31. Langguth B, Eichhammer P, Zowe M, Marienhagen J, Kleinjung T, Jacob P, Sand P, G GH: [Low frequency repetitive transcranial magnetic stimulation (rTMS) for the treatment of chronic tinnitus- are there long-term effects?]. Psychiatr Prax (Suppl 1). 2004, 31: S52-54. 10.1055/s-2004-828432. [German].

    Article  Google Scholar 

  32. Kleinjung T, Eichhammer P, Langguth B, Jacob P, Marienhagen J, Hajak G, Wolf SR, Strutz J: Long-term effects of repetitive transcranial magnetic stimulation (rTMS) in patients with chronic tinnitus. Otolaryngol Head Neck Surg. 2005, 132: 566-569. 10.1016/j.otohns.2004.09.134.

    Article  PubMed  Google Scholar 

  33. Langguth B, Hajak G, Kleinjung T, Pridmore S, Sand P, Eichhammer P: Repetitive transcranial magnetic stimulation and chronic tinnitus. Acta Otolaryngol Suppl. 2006, 556: 102-105. 10.1080/03655230600895457. [Review].

    Article  PubMed  Google Scholar 

  34. Plewnia C, Reimold M, Najib A, Reischl G, Plontke SK, Gerloff C: Moderate therapeutic efficacy of PET-navigated transcranial magnetic stimulation against chronic tinnitus: a randomised, controlled pilot study. J Neurol Neurosurg Psychiatry. 2007, 78 (2): 152-156. 10.1136/jnnp.2006.095612.

    Article  CAS  PubMed  Google Scholar 

  35. Kleinjung T, Steffens T, Londero A, Langguth B: Transcranial magnetic stimulation (TMS) for treatment of chronic tinnitus: clinical effects. Prog Brain Res. 2007, 166: 359-367. full_text. [Review].

    Article  CAS  PubMed  Google Scholar 

  36. Smith J, Mennemeier M, Bartel T, Chelette K, Kimbrell T, Triggs W, Dornhoffer J: Repetitive transcranial magnetic stimulation for tinnitus: a pilot study. Laryngoscope. 2007, 117 (3): 529-534. 10.1097/MLG.0b013e31802f4154.

    Article  PubMed  Google Scholar 

  37. Khedr E, Rothwell J, Ahmed M, El-Atar A: Effect of daily repetitive transcranial magnetic stimulation for treatment of tinnitus: comparison of different stimulus frequencies. J Neurol Neurosurg Psychiatry. 2008, 79 (2): 212-215. 10.1136/jnnp.2007.127712.

    Article  CAS  PubMed  Google Scholar 

  38. Huang YZ, Rothwell JC: The effect of short-duration bursts of high-frequency, low-intensity transcranial magnetic stimulation on the human motor cortex. Clin Neurophysiol. 2004, 115: 1069-1075. 10.1016/j.clinph.2003.12.026.

    Article  PubMed  Google Scholar 

  39. Huang YZ, Edwards MJ, Rounis E, Kailash PB, Rothwell JC: Theta burst stimulation of the human motor cortex. Neuron. 2005, 45: 201-206. 10.1016/j.neuron.2004.12.033.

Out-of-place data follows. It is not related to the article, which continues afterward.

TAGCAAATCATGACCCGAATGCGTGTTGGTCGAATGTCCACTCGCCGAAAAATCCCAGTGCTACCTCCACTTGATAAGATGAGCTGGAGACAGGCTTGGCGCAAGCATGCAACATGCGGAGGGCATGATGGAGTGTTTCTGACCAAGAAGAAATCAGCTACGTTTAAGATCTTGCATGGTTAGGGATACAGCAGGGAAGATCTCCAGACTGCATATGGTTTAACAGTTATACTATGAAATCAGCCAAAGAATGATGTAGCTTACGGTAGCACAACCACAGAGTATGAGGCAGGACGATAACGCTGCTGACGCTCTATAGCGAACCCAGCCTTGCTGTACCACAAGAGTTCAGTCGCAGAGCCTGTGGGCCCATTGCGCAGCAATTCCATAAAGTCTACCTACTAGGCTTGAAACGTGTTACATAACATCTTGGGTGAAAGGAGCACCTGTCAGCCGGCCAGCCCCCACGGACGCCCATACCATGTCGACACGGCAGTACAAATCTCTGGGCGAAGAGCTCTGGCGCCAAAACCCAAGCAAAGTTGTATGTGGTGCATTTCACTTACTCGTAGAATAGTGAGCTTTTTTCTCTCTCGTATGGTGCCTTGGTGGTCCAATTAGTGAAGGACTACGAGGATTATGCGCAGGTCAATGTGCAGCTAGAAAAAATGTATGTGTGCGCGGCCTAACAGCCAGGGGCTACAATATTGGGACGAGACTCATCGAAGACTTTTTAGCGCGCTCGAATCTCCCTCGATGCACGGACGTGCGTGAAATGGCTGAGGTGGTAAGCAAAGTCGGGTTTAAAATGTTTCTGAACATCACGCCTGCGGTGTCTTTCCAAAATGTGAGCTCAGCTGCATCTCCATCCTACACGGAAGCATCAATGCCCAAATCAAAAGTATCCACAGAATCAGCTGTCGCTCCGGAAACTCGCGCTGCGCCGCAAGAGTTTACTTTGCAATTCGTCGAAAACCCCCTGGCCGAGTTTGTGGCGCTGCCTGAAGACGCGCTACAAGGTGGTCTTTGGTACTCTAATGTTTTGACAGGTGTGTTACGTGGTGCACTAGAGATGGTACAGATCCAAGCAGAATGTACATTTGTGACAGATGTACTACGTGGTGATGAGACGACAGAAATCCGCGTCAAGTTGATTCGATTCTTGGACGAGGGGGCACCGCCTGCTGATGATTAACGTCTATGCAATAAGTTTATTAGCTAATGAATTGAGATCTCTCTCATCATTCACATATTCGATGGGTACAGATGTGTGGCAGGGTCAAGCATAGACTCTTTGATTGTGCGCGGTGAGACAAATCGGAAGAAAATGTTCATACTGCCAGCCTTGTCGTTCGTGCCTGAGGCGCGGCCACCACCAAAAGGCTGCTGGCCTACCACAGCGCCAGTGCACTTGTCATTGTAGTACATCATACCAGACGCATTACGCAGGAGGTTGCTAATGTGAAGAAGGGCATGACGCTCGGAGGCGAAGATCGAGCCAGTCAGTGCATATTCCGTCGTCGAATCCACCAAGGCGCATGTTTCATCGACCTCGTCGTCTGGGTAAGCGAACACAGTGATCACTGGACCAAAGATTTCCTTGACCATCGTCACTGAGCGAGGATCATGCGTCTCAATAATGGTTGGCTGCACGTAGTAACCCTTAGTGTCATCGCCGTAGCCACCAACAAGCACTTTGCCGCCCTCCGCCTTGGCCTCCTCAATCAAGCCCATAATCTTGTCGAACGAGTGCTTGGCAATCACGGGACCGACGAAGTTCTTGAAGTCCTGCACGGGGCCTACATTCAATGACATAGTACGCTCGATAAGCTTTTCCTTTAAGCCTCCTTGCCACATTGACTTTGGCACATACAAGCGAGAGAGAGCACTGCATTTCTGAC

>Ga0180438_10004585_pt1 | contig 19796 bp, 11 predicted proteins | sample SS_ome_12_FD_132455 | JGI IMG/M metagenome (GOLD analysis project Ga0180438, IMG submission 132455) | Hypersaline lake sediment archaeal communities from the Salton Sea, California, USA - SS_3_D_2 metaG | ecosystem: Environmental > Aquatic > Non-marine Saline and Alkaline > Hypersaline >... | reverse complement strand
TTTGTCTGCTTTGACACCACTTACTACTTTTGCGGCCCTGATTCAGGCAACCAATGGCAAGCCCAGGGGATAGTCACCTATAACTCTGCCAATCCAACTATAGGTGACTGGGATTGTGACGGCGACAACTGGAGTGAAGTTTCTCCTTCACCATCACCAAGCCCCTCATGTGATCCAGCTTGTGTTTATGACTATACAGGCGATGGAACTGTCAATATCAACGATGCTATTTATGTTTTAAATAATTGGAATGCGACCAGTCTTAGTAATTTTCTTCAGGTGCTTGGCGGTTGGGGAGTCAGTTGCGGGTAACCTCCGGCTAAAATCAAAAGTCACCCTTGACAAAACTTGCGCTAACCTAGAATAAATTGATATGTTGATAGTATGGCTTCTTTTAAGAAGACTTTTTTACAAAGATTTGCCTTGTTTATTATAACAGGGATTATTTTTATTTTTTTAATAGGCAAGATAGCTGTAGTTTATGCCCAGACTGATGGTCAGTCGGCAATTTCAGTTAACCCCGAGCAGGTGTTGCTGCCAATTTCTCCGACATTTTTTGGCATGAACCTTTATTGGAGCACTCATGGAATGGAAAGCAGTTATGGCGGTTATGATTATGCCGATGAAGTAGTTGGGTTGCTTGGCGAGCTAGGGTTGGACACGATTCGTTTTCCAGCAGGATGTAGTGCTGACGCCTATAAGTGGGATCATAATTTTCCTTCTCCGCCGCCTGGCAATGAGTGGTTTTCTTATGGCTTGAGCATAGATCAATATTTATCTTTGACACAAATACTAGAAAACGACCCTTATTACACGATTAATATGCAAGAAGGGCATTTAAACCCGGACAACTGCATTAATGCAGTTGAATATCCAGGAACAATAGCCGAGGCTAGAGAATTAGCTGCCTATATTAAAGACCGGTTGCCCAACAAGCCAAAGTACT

Article  CAS  PubMed  Google Scholar 

  40. Zafar N, Paulus W, Sommer M: Comparative assessment of best conventional with best theta burst repetitive transcranial magnetic stimulation protocols on human motor cortex excitability. Clin Neurophysiol. 2008, 119 (6): 1393-1399. 10.1016/j.clinph.2008.02.006.

    Article  PubMed  Google Scholar 

  41. Soekadar S, Arfeller C, Rilk A, Plontke S, Plewnia C: Continous TBS in the treatment of incapacitating tinnitus accompanied by symptoms of severe depression. CNS Spectr. 2009, 14 (4): 156-159.

    Google Scholar 

  42. Wagener K, Kollmeier B: Göttinger und Oldenburger Satztest. Z Audiol. 2004, 43: 134-141.

    Google Scholar 

  43. Hiller W, Goebel G: Assessing audiological, pathophysiological, and psychological variables in chronic tinnitus: a study of reliability and search for prognostic factors. Int J Behav Med. 1999, 6 (4): 312-330. 10.1207/s15327558ijbm0604_2.

    Article  CAS  PubMed  Google Scholar 

  44. Hiller W, Goebel G, Rief W: Reliability of self-rated tinnitus distress and association with psychological symptom patterns. Br J Clin Psychol. 1994, 33 (Pt 2): 231-239.

    Article  PubMed  Google Scholar 

  45. Goebel G, Hiller W: [The tinnitus questionnaire: A standard instrument for grading the degree of tinnitus. Results of a multicenter study with the tinnitus questionnaire]. HNO. 1994, 42: 166-172.

    CAS  PubMed  Google Scholar 

  46. Zenner H, de Maddalena H, Zalaman I: Validity and reliability study of three tinnitus self-assessment scales: loudness, annoyance and change. Acta Otolaryngol. 2005, 125 (11): 1184-1188. 10.1080/00016480510012282.

    Article  PubMed  Google Scholar 

  47. Hautzinger M, Bailer M, Worall H, Keller F: Beck Depressions Inventar (BDI). Testhandbuch (2. Auflage). 1995, Bern: Hans Huber

    Google Scholar 

  48. Derogatis LR: SCL-90-R: Administration scoring and procedures manual-I. 1977, Johns Hopkins University School of Medicine, Baltimore: Clinical Psychometric Research

    Google Scholar 

  49. Hallam R, SC J, Hinchcliff R: Cognitive variables in tinnitus annoyance. B J Clin Psychol. 1988, 27: 213-222.

    Article  Google Scholar 

  50. Meikle M, Stewart B, Griest S, Martin W, Henry J, Abrams H, McArdle R, Newman C, Sandridge S: Assessment of tinnitus: measurement of treatment outcomes. Prog Brain Res. 2007, 166: 511-521. full_text. [Review].

    Article  CAS  PubMed  Google Scholar 

  51. deRidder D, Loo van der E, Kelen van der K, Menovsky T, Heyning van de P, A M: Do tonic and burst TMS modulate the lemniscal and extralemniscal system differential?. Int J Med Sci. 2007, 4 (5): 242-246.

    Article  Google Scholar 

  52. Kleinjung T, Steffens T, Londero A, Langguth B: Which tinnitus patients benefit from Transcranial magnetic stimulation?. Otolaryngol Head Neck Surg. 2007, 137: 589-595. 10.1016/j.otohns.2006.12.007.